New near-infrared period-luminosity-metallicity relations for RR Lyrae stars and the outlook for Gaia
We present results of the analysis of 70 RR Lyrae stars located in the bar of the Large Magellanic Cloud (LMC). Combining spectroscopically determined metallicity of these stars from the literature with precise periods from the OGLE III catalogue and multi-epoch photometry from the VISTA survey of the Magellanic Clouds system (VMC), we derive a new near-infrared period-luminosity-metallicity () relation for RR Lyrae variables. In order to fit the relation we use a fitting method developed specifically for this study. The zero-point of the relation is estimated in two different ways: by assuming the value of the distance to the LMC and by using Hubble Space Telescope (HST) parallaxes of five RR Lyrae stars in the Milky Way (MW). The difference in distance moduli derived by applying these two approaches is mag. To investigate this point further we derive the relation based on 23 MW RR Lyrae stars which had been analysed in Baade-Wesselink studies. We compared the derived relations for RR Lyrae stars in the MW and LMC. Slopes and zero-points are different, but still consistent within the errors. The shallow slope of the metallicity term is confirmed by both LMC and MW variables.
The astrometric space mission Gaia is expected to provide a huge contribution to the determination of the RR Lyrae relation, however, calculating an absolute magnitude from the trigonometric parallax of each star and fitting a relation directly to period and absolute magnitude leads to biased results. We present a tool to achieve an unbiased solution by modelling the data and inferring the slope and zero-point of the relation via statistical methods.
RR Lyrae stars are radially pulsating variables connected with low-mass helium-burning stars on the horizontal branch (HB) of the colour-magnitude diagram (CMD). These objects are Population II stars, which are abundant in globular clusters and in the halos of galaxies. RR Lyrae stars are a perfect tool for studying the age, formation and structure of their parent stellar system. Moreover, they are widely used for the determination of distances in the Milky Way (MW) and to Local Group galaxies.
RR Lyrae stars are primary distance indicators because of the existence of a narrow luminosity-metallicity () relation in the visual band and of period-luminosity-metallicity () relations in the infrared passbands. The near-infrared relation of RR Lyrae stars was originally discovered by Longmore et al. (1986), and later was the subject of study by many different authors (e.g., Bono et al. 2003, Catelan et al. 2004, Del Principe et al. 2006, Sollima et al. 2006, Sollima et al. 2008, Borissova et al. 2009, Coppola et al. 2011, Ripepi et al. 2012a). The near-infrared relation has many advantages in comparison with the visual relation. First of all, the luminosity of RR Lyrae stars in the passband is less dependent on metallicity and interstellar extinction (). Furthermore, light curves of RR Lyrae stars in the band have smaller amplitudes and are more symmetrical than optical light curves, making the determination of the mean magnitudes easier and more precise.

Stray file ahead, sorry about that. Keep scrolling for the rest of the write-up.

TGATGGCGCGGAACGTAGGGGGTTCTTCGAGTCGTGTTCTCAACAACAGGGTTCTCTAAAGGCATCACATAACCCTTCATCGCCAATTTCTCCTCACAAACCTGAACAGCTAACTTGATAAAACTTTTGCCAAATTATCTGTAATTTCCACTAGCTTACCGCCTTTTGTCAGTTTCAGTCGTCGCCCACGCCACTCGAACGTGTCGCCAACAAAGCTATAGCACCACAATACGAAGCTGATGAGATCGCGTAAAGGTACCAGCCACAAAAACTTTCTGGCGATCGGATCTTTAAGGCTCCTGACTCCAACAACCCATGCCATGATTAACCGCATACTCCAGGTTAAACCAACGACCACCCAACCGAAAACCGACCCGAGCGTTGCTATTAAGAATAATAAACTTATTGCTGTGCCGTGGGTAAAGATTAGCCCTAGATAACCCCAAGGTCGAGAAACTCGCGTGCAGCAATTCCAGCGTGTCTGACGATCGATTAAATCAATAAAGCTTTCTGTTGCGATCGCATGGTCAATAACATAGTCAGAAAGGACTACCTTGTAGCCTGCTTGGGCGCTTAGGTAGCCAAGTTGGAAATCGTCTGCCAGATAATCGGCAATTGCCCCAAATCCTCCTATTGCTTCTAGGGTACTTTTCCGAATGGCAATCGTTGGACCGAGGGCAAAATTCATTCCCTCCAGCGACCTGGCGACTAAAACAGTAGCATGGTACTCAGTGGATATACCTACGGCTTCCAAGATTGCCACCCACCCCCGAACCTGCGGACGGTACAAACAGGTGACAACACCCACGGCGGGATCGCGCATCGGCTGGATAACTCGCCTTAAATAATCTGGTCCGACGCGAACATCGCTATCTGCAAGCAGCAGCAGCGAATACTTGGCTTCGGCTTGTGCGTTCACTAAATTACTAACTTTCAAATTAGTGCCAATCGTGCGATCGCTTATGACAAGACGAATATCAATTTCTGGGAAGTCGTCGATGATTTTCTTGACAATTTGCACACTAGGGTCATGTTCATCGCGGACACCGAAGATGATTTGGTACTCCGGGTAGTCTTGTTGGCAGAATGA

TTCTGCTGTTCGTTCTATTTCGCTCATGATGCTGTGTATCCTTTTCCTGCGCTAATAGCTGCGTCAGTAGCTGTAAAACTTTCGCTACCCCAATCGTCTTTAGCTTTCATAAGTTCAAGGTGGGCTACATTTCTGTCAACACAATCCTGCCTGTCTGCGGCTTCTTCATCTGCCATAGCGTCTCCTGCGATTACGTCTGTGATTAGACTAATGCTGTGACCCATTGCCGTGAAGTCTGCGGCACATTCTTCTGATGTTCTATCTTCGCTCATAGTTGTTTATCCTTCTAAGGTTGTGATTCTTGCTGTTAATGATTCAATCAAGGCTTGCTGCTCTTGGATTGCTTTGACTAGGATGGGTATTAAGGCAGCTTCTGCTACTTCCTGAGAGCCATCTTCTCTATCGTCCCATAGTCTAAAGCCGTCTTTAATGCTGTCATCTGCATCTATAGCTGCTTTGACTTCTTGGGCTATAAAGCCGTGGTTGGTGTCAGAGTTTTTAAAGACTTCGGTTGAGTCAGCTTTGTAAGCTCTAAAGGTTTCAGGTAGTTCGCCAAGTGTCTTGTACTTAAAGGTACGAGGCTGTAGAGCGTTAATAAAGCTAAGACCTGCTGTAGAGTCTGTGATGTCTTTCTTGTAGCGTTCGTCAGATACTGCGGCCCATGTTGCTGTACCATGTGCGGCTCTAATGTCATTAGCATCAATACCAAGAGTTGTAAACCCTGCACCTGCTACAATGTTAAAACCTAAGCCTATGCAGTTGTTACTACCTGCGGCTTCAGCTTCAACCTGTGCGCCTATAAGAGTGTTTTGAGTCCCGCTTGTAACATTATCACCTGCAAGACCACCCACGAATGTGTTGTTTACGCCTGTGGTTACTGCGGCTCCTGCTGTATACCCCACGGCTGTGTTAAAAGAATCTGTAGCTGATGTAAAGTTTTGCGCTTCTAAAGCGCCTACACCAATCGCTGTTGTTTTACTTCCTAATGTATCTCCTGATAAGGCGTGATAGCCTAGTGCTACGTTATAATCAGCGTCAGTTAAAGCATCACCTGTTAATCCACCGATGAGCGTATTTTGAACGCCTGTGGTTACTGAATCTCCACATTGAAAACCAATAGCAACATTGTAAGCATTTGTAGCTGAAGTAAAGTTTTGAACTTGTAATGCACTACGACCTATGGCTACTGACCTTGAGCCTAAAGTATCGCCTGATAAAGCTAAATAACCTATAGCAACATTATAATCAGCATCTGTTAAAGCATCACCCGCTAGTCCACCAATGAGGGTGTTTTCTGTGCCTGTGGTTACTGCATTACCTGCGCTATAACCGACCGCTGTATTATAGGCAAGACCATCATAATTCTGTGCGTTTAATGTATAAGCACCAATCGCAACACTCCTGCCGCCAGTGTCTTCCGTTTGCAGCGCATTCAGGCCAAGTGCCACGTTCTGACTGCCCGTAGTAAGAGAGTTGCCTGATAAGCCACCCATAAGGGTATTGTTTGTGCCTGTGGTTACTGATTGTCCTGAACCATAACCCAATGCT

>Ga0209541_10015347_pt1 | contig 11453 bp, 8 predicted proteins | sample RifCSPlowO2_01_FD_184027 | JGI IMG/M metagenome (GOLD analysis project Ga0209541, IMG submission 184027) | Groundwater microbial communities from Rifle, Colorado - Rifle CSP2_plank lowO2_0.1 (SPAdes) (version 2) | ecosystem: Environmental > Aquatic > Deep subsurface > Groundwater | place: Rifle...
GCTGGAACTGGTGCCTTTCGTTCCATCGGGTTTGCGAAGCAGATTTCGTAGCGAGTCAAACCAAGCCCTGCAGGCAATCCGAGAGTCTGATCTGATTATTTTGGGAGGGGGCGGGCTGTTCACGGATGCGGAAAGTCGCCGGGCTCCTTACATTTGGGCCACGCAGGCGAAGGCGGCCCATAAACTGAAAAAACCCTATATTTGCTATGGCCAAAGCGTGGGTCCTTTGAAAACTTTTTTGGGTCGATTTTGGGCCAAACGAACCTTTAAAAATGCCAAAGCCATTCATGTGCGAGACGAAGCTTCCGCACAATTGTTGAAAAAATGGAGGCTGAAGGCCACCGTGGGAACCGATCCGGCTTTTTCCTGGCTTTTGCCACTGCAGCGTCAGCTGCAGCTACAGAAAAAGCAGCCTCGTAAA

In order to calibrate the relation a large sample of RR Lyrae stars is required, spanning a wide range of metallicities, for which accurate mean and [Fe/H] measurements are available. We have selected 70 RR Lyrae variables in the Large Magellanic Cloud (LMC) with spectroscopically determined metallicities in the range of 0.63 dex (Gratton et al., 2004). All of them have counterparts in the OGLE III catalogue (Soszyński et al., 2009), therefore very precise periods are available. In order to increase the accuracy of the determination of mean magnitudes, multi-epoch photometry is needed. For this reason we are using data from the near-infrared VISTA survey of the Magellanic Clouds System (VMC, Cioni et al. 2011), which is performing -band observations of the whole Magellanic System in 12 (or more) epochs, while in many previous studies only single-epoch photometry from the Two Micron All-Sky Survey (2MASS, Cutri et al. 2003) was used. To fit the relation we apply a fitting approach developed for the current study. This method takes into account errors in two dimensions, the intrinsic dispersion of the data and the possibility of inaccuracy in the formal error estimates.